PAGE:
Interesting Individuals -The Aviator
By Keith Gibson
The year was 1966 and I was working in the Sacramento, Ca. Office of the large scientific equipment supplier, Van Waters & Rogers.
I was one of three outside salesmen and my territory was everything north of Sacramento to the Oregon border. Being from a small town, my boss jokingly referred to me as the “small town kid”
One day an older gent came into the office and wanted to buy an old time analytical balance. The gent was wearing overalls and looked like he was from the country, so my boss of course asked me to humor the old gent. The other two salesmen snickered a little. I had the man follow me into my office and shut the door. I could see the city folks in the office all having quite a laugh. The old balance he wanted was being replaced everywhere with the new Mettler Torsion ones. He didn’t want one.
We had a bunch of the old ones from the University of Cal that were in the process of being destroyed as per contract. I promised to get him one of those. The boss had a fit, but let me have one after swearing me to secrecy. It was to humor me.
Upon arriving at his house, he had me set the balance up and test it in a large metal building. There was an elaborate chem lab set up there. He was doing advanced metallurgical chemistry for several gold mining companies. He had received one of the first college degrees in that field in the US. There was also a large racing speedboat and an old bi-wing plane in the building. He told me that the govt. had taken his pilot’s license and so he turned to speedboats. He had to be in his seventies, at least.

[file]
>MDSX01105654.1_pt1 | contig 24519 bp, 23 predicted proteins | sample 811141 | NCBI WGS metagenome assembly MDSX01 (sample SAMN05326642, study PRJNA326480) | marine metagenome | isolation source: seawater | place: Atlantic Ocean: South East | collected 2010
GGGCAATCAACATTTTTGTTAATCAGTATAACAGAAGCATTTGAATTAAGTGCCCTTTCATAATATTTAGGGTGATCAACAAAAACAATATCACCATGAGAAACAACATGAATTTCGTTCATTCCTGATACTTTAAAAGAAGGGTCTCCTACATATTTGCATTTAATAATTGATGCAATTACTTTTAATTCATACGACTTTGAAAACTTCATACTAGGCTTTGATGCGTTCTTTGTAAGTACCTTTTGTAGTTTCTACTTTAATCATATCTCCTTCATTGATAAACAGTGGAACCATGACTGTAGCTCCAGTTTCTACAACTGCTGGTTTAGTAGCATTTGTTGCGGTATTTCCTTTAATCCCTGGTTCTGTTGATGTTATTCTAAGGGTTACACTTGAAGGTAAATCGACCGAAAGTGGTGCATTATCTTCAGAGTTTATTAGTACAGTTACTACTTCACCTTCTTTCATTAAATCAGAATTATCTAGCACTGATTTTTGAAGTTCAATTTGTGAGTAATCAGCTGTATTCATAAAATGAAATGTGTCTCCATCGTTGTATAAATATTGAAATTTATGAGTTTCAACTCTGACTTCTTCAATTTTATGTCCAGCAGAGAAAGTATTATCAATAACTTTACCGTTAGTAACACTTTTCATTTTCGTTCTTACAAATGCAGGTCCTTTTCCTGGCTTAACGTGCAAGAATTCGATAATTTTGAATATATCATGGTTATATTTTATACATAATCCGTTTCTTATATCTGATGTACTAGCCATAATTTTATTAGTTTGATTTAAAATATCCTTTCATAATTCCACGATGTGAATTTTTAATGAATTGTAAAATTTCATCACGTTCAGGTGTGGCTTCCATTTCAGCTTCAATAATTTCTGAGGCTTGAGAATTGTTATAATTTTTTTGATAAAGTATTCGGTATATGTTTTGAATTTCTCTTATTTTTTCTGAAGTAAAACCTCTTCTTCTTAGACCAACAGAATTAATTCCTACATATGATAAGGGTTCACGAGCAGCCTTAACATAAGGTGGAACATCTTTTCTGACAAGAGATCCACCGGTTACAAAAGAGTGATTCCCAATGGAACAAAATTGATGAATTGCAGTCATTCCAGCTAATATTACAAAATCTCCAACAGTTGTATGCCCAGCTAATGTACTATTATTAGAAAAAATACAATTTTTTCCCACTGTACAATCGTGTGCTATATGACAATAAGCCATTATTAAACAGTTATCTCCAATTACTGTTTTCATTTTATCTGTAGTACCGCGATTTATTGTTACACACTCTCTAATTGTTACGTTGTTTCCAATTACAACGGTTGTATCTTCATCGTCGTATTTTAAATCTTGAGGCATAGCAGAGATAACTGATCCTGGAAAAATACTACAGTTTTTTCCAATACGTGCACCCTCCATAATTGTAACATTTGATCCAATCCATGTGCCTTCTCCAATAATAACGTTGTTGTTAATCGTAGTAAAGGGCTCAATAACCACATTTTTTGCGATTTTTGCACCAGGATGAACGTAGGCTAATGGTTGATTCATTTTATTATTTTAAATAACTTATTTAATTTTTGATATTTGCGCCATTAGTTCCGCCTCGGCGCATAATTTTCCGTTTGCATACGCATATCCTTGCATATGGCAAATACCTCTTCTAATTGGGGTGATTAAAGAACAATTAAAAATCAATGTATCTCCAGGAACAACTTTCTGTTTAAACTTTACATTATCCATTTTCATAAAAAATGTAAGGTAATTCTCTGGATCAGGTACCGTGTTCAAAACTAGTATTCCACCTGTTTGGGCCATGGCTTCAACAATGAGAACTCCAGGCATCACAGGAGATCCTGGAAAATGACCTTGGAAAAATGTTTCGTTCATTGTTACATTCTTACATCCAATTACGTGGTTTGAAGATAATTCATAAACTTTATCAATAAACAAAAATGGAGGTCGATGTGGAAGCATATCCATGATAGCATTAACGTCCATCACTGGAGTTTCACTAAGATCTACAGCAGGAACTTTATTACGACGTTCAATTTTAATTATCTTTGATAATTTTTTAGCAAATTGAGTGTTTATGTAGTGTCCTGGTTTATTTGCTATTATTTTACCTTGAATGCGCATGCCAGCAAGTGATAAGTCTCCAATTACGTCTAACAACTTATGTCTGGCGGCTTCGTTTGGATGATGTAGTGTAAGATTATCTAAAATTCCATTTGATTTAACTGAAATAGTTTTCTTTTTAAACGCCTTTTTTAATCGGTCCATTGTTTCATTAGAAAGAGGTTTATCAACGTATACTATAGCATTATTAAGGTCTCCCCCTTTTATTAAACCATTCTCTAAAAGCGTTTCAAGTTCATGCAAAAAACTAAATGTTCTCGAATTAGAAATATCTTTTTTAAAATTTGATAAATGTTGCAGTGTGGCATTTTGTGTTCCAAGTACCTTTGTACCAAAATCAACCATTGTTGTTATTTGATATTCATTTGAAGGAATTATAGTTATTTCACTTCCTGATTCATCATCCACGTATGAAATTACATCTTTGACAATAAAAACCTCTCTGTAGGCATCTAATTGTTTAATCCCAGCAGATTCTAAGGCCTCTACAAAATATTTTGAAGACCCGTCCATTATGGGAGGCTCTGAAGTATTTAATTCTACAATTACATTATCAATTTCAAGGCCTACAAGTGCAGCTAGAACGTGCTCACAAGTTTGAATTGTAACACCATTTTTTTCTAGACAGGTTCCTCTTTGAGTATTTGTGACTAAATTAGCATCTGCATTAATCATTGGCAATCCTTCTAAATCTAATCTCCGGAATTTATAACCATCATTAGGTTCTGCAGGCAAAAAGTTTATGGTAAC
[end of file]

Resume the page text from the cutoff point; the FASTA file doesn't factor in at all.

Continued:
We then went into his house so he could pay me for the balance. He would not accept it without paying. While sitting at the kitchen table I noticed a small old time wooden propeller hanging on the wall. One side of it was broken off. He told me that he was a member of a group of former WWI fighter pilots and that he was one of the last ones still alive. After the war several of them formed a “flying circus” and they “barnstormed” all over the world. He showed me pictures of him flying a bi-pane into the side of a large barn and some of them “wing walking”. He was also a test pilot for several airplane companies.
Many of those early planes ended up crashing out of control, but with the slow speeds involved, he walked away from them. We chatted away the afternoon and reluctantly I had to leave.
As we walked thru the living room, he stopped at an old roll top desk and pulled out an envelope that was slightly yellowed from age. It contained a certificate that stated that he had performed the necessary requirements to be a full fledged pilot. It was signed by one of the Wright brothers, I don’t remember which one. He let me hold it and read it. I was not only stunned, but felt so honored to hold such a piece of history.
To this day, 52 years later I still feel that way. I think of the other folks in the office back then, that due to their city arrogance, they missed out on meeting such a man that lived life to the fullest. He lived thru a dangerous part of history and was in on the ground floor of the aviation industry. He was one of those guys that put his life on the line for us.